Messages I'm hearing from experts run like this: Cash renters losses really began in earnest in 2014, now 2015 will magnify them. Futures prices tell us 2016 looks disastrous unless they do something to manage average costs--or something unexpected turns grain markets around.
Midwest cash grain producers who rent high percentages of the land they farm are the most at-risk as commodity prices reset. We've seen a few bankruptcies already and lenders expect a few more failures before the cycle ends. Some 10,000-acre farms can survive as downsized 7,000 to 5,000-acre farms, they say, but those with small land bases may have difficulty surviving the abrupt commodity price drop if they have a high "burn rate" on working capital.
In fact, economists at Purdue University and University of Illinois differentiate between the 1980s credit crisis and 2015 this way: In the 1980s, highly leverage operators with no caps on their variable interest rate loans were the most at-risk farmers. Today, the at-risk operators tend to be those growers with a high percentage of fixed cash rent who (1) carry the highest cost of production and (2) will likely burn through their cash reserves first. Without adequate working capital, they will run into debt servicing problems, not solvency problems, Purdue's Mike Boehlje stressed in a recent DTN interview for our "Cash Rent Reset" series (see this week's Best of DTN newsletter www.dtnpf.com/dtnag/best-of-dtnpf). A post September 1 by University of Illinois economist Gary Schnitkey on farmdoc daily makes a similar point http://goo.gl/…
Southwestern Minnesota's Farm Business Farm Management Association most recent farm records help illustrate the problem. Of the crop farms in its database, corn cost of production on owned farmland varied from $4.43/bu. for the low 20% profit group to $2.48/bu. for the high profit group--a spread of more than $2/bu. But switch gears to the renters, and production costs ranged from a low of $3.25 in the high profit 20% to a $5.03/bu. for the lowest profit 20% group. The highest cost operators paid an average of $288/acre for rents, their biggest expense.
On average, SW Minnesota corn cash renters LOST $80.35/acre last season versus an average PROFIT of $64.78/acre on those with owned land. Many of those with losses already dipped into their working capital--ie. a farmer's savings account of cash and inventories--to pay their debts in 2015.
In recent months, Schnitkey has been pleading the case that average Illinois cash renters will need a $100 per acre reduction in 2016 budgets just to break even at $4 corn and $9.25 soybeans. At current futures prices for 2016 crops, the tab goes up to about $150, he says, assuming some extra government payments kick in.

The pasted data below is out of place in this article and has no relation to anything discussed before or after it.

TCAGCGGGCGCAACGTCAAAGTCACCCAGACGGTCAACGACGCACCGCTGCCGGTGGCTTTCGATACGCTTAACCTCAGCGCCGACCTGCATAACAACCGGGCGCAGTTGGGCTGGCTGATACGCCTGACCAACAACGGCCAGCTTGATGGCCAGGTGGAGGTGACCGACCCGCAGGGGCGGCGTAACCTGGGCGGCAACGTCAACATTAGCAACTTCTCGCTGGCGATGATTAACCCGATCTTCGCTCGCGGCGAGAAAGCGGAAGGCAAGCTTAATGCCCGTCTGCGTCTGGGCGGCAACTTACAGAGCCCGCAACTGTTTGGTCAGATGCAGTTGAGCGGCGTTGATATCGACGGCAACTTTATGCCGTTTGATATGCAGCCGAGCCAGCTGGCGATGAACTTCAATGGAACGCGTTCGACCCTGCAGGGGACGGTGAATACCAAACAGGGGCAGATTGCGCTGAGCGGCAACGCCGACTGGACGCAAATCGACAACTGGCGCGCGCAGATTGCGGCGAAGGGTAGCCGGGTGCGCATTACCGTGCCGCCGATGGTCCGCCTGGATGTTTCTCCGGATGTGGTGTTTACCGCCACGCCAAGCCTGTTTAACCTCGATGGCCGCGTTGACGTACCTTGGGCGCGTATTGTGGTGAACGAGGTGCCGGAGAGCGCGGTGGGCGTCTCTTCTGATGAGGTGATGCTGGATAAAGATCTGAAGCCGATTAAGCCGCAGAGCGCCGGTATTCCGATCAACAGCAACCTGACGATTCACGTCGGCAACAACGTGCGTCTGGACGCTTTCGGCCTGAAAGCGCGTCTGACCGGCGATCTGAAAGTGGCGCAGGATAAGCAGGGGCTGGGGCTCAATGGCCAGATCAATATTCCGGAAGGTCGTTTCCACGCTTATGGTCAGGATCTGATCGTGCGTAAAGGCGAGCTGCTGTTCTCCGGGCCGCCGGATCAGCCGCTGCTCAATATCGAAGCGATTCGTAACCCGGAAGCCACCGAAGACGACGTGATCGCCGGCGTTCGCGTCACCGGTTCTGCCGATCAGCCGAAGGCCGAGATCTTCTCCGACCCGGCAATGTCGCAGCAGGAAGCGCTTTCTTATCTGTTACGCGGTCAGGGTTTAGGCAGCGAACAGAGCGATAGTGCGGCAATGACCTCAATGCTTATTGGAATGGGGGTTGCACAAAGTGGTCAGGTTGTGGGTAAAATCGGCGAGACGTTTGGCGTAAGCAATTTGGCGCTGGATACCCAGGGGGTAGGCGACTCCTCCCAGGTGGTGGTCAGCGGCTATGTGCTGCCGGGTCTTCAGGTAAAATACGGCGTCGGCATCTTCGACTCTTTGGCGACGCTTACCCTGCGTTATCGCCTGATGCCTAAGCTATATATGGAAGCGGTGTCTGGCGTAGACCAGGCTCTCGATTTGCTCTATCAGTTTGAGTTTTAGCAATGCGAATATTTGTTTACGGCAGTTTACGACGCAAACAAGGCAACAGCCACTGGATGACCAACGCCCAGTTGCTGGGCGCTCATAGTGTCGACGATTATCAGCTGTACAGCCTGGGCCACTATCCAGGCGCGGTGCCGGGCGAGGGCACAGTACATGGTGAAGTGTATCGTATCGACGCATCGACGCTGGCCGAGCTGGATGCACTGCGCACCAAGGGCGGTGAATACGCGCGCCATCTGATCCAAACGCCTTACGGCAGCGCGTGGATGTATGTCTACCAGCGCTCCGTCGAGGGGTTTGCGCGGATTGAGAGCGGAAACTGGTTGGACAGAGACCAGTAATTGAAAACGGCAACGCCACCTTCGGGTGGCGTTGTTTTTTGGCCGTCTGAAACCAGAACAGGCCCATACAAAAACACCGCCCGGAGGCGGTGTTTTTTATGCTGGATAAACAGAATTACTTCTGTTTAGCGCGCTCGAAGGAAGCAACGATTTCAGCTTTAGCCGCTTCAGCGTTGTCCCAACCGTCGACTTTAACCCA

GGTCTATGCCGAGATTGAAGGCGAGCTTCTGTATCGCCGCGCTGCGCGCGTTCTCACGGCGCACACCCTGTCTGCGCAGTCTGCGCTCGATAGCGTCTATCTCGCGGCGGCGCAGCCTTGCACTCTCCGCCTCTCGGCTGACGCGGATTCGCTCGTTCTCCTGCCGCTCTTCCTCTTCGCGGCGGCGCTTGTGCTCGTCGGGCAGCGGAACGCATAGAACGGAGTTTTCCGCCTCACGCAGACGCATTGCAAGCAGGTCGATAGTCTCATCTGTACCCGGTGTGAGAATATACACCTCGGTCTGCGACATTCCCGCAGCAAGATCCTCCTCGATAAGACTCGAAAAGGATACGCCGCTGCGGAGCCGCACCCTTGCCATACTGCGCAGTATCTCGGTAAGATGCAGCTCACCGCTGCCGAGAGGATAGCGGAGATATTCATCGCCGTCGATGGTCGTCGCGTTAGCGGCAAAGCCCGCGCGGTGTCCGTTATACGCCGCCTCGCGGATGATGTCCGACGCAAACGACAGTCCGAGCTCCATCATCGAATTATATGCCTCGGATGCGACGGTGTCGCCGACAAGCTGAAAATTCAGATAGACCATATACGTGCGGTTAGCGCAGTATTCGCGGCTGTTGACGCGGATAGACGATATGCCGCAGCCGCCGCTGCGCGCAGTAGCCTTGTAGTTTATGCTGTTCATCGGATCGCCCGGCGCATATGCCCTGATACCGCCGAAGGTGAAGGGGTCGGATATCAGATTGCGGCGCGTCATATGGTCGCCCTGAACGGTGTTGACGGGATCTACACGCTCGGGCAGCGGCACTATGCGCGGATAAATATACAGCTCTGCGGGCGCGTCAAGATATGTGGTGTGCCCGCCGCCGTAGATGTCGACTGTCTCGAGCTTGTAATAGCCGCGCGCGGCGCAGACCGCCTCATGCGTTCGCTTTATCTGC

How likely are cuts of that magnitude in any single year? Just $100/acre represents an 11% decrease from $872 of total costs using Illinois budgets. A yearly decrease of 11% has not occurred since 1972, Schnitkey admits. To achieve anything near what needs to be done, operators will need to spare nothing--including scrutinizing fertilizer costs, seed and family budgets. Shaving anything that cuts yield is self-destructive, but Schnitkey says some farm managers are allowing operators to forgo P and K applications if their farms are above maintenance levels this year. Some growers are switching to variable rate technology. Some are watching prices carefully: DTN's weekly retailer surveys show national average prices for urea down 14% and UAN products down 5% to 7% vs. a year ago.
In tight times, the advantage will go back to land owners who won't be under near as much pressure to cull costs. Is it time to admit that growth through land ownership might have been a better business model than super-sizing cash rentals?
Those conservative operators who plowed money back into real estate the past decade have locked in their land costs at 200-year lows in interest rates. They have earned amazing capital gains--on the order of 300% in Iowa since 2005--not including the "dividends" from operating profits.
Today, if you are pinched financially, you can mortgage some of that land equity to bring cash back into the operation. Borrowing against used farm equipment is much more challenging: An Arkansas farmer tells me he can't use equipment as collateral unless he owns 50% of more of it. Many Midwest grain operators figured their equipment "depreciated" about 25% to 30% in 2014, a hit to their net worth.
Farmland owner-operators will live to fight another day in agriculture; guys who are all-cash rent-all-the-time maybe not. Their future mostly depends on the willingness of their landowners to offer some sizable concessions on cash rents for 2016 or agree to share some of the market risks.
Landowners aren't happy about the arrangement. In Ohio, Indiana and Nebraska, many complain their property taxes have as much as doubled in the last year, maybe taking an extra $20 to $30/acre out of their revenues. They aren't in a mood for rent concessions. But as Iowa realtor Steve Bruere points out, "Nobody comes out ahead putting their operator out of business."
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